Above plus Hydrogen         50.0               2.0%                  12.9%

Above plus EC set at 13.5  53.0                8.2%                  19.6%

          EC set at 13.0         55.1               12.4%                 24.4%

          EC set at 12.5         58.2               18.8%                 31.4%

 

After getting test results with the whole system operating I shut off each component individually in reverse order and tested with each configuration again.  The results of these tests were again very similar to the results above.  I did these tests because I suspected that the earlier tests might show improvement in mileage that could be attributed to the vaporizing of fuel in the tank more toward the end than at the beginning, because over time the fuel in the tank increases in temperature.  The second set of tests confirmed that this was NOT the case, and that the mileage gains attributed to each system component was accurate.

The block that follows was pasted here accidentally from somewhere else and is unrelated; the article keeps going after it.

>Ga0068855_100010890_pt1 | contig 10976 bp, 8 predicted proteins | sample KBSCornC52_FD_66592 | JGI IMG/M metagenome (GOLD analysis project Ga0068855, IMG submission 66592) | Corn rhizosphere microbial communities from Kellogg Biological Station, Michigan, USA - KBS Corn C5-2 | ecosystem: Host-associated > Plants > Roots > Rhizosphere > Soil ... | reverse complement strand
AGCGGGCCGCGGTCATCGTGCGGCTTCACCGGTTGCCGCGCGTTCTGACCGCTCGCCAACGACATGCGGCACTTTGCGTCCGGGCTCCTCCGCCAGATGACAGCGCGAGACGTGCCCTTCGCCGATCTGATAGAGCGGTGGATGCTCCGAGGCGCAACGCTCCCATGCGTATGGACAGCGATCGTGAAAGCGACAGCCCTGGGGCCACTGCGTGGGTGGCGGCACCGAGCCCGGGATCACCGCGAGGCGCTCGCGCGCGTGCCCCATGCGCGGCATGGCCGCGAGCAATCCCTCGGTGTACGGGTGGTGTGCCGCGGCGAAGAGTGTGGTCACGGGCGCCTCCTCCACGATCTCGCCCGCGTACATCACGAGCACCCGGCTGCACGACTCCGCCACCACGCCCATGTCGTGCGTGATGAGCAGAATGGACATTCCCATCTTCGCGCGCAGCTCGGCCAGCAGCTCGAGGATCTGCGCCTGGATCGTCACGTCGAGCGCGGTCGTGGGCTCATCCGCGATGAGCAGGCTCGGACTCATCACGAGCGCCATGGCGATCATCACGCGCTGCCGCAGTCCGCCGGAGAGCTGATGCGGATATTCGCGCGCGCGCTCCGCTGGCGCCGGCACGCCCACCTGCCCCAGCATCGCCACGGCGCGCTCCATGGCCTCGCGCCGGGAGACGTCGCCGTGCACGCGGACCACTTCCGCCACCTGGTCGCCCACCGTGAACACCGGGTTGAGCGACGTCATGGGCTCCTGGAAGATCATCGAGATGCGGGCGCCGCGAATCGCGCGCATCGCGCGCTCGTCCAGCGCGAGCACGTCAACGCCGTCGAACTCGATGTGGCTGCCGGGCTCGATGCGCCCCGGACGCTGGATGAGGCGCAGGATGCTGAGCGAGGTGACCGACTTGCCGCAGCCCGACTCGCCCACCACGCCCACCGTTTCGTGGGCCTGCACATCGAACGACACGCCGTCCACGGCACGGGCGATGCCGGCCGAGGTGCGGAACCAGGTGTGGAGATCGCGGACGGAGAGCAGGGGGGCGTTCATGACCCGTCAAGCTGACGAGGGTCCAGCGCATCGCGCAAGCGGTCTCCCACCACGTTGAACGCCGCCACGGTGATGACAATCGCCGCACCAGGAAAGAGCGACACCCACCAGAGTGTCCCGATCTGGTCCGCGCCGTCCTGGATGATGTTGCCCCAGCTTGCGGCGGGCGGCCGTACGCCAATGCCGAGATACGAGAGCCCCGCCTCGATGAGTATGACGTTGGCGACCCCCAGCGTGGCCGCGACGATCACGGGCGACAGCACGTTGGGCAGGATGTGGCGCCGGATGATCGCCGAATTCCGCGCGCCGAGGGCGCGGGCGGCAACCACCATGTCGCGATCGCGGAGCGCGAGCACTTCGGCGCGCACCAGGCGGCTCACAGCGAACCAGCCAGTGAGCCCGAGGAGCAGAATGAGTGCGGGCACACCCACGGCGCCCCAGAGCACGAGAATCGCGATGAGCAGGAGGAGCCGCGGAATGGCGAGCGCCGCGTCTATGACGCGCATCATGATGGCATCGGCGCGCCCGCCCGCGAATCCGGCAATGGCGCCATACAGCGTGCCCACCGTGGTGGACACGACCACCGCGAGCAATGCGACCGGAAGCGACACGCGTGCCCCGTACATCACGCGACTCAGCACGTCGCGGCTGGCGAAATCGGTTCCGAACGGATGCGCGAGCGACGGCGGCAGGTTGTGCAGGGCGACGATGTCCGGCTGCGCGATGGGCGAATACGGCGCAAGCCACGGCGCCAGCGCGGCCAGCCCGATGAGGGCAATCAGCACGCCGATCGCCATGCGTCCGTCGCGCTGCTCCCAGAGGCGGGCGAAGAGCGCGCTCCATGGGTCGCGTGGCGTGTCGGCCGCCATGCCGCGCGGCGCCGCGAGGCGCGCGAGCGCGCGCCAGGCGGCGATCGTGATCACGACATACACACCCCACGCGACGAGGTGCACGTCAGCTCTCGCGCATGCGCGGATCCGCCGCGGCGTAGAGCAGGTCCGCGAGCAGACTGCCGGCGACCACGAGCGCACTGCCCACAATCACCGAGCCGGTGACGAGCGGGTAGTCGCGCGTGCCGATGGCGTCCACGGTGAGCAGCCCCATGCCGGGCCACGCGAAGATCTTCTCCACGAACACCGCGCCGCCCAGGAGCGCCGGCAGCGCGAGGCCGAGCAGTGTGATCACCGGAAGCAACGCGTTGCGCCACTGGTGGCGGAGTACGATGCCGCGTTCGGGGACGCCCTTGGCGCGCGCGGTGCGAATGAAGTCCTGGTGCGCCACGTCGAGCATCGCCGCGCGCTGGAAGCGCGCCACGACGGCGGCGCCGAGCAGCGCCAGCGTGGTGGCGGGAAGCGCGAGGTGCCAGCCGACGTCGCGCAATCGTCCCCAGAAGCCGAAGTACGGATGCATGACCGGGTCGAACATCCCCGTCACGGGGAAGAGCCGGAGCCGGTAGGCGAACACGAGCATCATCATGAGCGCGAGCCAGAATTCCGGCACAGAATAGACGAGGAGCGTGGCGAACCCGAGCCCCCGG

Conclusions:          As expected and as predicted above, the improvements in mileage due to the Hydrogen Boost system was more pronounced at higher engine loads, which is what you have at 70 mph versus 45 mph.  In this set of tests, the increase in mileage due to the three engine-related components able to be shut off (fuel heat, hydrogen and EC) was 18.8% versus only 15.5% at 45 mph.  And the total increase in mileage due to the entire system, including increased tire pressure, was 31.4% versus 22.4% with the same configuration at 45 mph.  This should give hope to those of you that drive heavy work vehicles with high engine loads.